Giant groupers gobble anglers' catch
But regulators won’t open a season anytime soon on the goliath, not legally caught since 1990.
By STEPHEN NOHLGREN
Published November 23, 2006
Like other top-of-the food-chain predators, goliath grouper once had few natural enemies.Then spear guns showed up.
Divers had easy pickings on wrecks and rock piles. All it took was a bullet shell screwed onto a spear. Goliath had no fear.
Just paddle close and let fly at their heads. The biggest challenge was hoisting 300- or 400-pound carcasses onto the boat.
Today the tables may have turned. After 16 years of federal protection, fishermen say, goliath grouper once again rule the reefs. Try to haul up a snapper or amberjack from your favorite hot spot and some goliath will snatch it away.
“They are like cockroaches,’’ said spear fisherman Dennis O’Hern. “They are everywhere.’’
“It’s almost impossible to fish anymore,’’ said Fred Lifton of the Marco Island Charter Captain’s Association. “You can’t get on a wreck without being inundated by them. You can’t get fish up, not grouper, snapper, permit, snook, cobia. They take everything.’’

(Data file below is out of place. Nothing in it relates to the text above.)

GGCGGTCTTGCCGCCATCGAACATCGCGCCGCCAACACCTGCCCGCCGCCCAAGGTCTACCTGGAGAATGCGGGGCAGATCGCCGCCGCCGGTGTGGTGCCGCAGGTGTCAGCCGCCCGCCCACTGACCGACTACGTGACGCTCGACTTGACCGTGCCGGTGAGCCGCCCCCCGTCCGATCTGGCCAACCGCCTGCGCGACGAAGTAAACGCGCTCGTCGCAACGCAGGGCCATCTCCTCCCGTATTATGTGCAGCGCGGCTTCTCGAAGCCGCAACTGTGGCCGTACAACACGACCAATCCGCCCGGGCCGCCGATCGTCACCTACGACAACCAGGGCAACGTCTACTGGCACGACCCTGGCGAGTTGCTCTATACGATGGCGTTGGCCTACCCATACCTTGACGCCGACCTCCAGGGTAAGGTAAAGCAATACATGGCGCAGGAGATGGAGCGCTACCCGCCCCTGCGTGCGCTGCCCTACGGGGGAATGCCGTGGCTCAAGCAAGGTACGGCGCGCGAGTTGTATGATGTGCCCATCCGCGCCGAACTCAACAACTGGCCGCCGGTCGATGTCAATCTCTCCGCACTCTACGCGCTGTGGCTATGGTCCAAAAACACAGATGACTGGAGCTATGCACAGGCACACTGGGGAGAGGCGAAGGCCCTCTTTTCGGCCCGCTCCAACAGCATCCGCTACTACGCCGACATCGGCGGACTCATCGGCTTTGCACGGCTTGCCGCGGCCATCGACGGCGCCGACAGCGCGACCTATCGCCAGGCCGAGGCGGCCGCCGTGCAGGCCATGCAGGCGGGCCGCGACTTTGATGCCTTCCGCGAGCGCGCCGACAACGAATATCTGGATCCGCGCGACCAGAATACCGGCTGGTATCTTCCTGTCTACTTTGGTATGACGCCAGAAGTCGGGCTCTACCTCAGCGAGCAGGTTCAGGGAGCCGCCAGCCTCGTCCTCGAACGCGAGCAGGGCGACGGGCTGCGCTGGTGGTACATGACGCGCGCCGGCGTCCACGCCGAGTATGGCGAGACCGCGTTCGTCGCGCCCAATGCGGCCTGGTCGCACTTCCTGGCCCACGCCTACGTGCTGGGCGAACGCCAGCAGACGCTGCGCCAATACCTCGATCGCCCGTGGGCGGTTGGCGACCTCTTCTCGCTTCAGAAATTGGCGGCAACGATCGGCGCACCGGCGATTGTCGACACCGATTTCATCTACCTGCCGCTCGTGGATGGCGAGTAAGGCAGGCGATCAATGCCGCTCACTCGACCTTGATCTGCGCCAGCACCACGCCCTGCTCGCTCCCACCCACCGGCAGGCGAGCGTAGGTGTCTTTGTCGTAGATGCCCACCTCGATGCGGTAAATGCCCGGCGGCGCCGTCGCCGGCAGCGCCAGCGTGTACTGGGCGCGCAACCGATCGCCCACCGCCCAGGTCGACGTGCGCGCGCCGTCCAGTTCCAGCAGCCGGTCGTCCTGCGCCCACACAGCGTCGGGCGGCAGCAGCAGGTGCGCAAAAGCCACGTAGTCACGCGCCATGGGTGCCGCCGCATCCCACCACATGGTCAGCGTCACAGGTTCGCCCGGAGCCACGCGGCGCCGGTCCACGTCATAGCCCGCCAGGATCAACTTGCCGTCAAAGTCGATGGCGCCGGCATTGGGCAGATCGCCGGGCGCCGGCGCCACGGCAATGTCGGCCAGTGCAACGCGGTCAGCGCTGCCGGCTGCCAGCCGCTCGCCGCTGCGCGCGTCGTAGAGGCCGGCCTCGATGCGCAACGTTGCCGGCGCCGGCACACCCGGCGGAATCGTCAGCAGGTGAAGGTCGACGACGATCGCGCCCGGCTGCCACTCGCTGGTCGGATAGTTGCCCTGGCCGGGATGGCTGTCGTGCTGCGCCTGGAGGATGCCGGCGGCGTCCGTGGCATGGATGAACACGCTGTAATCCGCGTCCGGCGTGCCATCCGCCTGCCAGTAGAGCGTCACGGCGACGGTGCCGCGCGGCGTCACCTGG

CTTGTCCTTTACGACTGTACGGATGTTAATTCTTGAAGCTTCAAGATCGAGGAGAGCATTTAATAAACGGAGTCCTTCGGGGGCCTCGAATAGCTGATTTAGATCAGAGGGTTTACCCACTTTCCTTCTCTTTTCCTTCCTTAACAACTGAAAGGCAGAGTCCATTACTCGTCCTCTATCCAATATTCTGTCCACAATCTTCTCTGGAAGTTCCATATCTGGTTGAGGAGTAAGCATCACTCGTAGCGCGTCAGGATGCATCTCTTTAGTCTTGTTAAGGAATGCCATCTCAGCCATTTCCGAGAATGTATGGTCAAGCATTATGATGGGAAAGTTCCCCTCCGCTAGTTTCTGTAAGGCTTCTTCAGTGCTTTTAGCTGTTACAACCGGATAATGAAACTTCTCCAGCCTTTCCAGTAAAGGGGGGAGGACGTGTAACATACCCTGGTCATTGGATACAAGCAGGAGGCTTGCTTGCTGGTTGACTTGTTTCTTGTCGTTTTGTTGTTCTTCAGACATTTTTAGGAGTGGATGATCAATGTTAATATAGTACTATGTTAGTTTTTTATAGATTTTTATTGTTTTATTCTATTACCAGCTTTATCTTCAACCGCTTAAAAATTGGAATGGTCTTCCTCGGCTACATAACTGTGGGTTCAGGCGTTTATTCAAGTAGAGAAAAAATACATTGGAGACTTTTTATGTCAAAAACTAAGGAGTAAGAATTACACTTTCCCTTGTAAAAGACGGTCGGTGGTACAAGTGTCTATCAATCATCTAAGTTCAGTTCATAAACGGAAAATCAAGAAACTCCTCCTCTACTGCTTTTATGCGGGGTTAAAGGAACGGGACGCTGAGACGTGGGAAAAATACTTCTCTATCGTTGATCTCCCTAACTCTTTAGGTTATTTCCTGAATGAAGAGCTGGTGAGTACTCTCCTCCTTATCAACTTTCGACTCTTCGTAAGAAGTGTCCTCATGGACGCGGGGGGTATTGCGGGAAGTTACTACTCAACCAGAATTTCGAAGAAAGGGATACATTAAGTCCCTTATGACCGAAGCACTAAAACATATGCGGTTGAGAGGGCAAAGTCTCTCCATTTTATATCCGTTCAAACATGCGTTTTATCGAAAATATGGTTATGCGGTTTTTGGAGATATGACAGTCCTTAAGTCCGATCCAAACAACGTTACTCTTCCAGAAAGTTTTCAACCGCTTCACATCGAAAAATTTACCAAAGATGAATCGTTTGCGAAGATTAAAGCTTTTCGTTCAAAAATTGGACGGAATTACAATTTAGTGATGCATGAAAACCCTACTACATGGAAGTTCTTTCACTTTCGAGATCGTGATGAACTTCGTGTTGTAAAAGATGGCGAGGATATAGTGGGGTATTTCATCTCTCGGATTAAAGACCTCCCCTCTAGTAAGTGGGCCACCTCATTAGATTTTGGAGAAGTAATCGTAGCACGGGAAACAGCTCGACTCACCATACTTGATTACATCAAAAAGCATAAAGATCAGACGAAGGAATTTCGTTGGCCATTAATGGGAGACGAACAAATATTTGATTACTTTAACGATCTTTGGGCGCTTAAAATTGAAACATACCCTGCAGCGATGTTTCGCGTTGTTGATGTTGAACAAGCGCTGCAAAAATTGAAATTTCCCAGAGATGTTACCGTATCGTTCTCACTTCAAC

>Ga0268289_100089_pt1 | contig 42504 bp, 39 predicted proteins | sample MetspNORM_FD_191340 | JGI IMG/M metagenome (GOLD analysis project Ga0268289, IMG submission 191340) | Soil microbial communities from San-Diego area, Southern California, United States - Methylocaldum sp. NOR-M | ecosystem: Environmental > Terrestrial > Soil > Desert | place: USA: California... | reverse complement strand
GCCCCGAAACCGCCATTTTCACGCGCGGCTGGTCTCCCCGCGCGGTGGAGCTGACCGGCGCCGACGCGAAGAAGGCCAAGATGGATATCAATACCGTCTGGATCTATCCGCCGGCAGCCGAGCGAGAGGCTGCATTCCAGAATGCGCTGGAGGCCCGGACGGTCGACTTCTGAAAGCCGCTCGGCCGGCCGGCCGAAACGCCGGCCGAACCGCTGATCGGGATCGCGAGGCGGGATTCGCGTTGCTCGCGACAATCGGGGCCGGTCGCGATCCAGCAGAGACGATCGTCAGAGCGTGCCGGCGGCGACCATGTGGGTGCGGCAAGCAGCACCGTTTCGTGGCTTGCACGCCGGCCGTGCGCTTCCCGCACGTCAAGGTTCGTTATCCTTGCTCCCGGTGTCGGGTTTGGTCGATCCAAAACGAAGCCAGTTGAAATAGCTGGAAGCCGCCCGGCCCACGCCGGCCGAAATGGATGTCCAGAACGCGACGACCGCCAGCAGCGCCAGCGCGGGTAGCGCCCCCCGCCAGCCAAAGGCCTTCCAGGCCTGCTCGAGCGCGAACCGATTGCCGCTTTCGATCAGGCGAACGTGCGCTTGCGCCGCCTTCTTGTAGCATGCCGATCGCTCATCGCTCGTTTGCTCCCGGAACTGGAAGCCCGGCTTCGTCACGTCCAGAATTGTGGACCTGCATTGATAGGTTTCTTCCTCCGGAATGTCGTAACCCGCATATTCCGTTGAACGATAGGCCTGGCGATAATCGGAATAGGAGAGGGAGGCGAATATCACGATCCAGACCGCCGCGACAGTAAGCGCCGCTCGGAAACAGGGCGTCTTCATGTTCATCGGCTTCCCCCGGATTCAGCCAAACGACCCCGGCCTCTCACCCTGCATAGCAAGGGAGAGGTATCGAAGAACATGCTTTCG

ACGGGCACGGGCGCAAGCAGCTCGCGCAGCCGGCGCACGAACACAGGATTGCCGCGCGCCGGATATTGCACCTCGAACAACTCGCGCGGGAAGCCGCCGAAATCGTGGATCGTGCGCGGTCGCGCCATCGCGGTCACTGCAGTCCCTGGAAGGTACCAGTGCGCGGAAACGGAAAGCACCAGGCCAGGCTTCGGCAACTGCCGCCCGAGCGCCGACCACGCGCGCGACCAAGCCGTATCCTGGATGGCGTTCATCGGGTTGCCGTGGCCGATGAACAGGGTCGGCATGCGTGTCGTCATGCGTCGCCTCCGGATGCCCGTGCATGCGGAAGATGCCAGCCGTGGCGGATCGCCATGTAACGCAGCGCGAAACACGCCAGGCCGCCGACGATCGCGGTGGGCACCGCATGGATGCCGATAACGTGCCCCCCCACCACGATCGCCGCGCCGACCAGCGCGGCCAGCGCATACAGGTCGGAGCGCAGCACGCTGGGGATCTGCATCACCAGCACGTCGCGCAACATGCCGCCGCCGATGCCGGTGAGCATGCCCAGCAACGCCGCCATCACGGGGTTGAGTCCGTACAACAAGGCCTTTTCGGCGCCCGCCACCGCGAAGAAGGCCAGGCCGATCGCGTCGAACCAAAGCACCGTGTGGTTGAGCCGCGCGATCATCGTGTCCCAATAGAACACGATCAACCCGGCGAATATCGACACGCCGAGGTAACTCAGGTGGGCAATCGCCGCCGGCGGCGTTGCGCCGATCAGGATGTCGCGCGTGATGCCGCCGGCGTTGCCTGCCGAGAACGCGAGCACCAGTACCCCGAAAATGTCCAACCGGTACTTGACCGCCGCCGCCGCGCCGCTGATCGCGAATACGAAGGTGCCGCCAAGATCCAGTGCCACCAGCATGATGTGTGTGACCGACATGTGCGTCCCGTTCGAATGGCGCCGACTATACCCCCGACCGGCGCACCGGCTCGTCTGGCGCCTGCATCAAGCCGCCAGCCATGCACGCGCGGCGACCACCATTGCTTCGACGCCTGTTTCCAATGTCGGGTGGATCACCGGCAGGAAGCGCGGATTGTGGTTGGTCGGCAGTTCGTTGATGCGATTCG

In southern Montana, sheep ranchers complain of Yellowstone’s wolves. . In Palm Harbor, protected alligators occasionally dine on poodles.
So it is with goliath grouper, which can live 35 years and weigh as much as 800 pounds. Protection has gone too far, fishermen say.
This month in Galveston, they pleaded with the Gulf of Mexico Fisheries Management Council to open some kind of hunt to cull out the stock. Maybe with a tag that allows people to catch one fish. Maybe with a brief season.
“I beg you, beg you, to do something,’’ Lifton told the council. “We cannot catch anything but goliath grouper. We fish them for fun … then let them go. If we want fish for dinner, we go to a restaurant.’’
Life cycle in slow lane
So far, regulators are responding cautiously. Goliath may be particularly susceptible to collapse. They tend to hang out in identifiable spots. They take five or six years to reach reproductive age and decades to hit their egg-laying peak.
Other species can recover within a few years if regulators guess wrong, but not these primal beasts.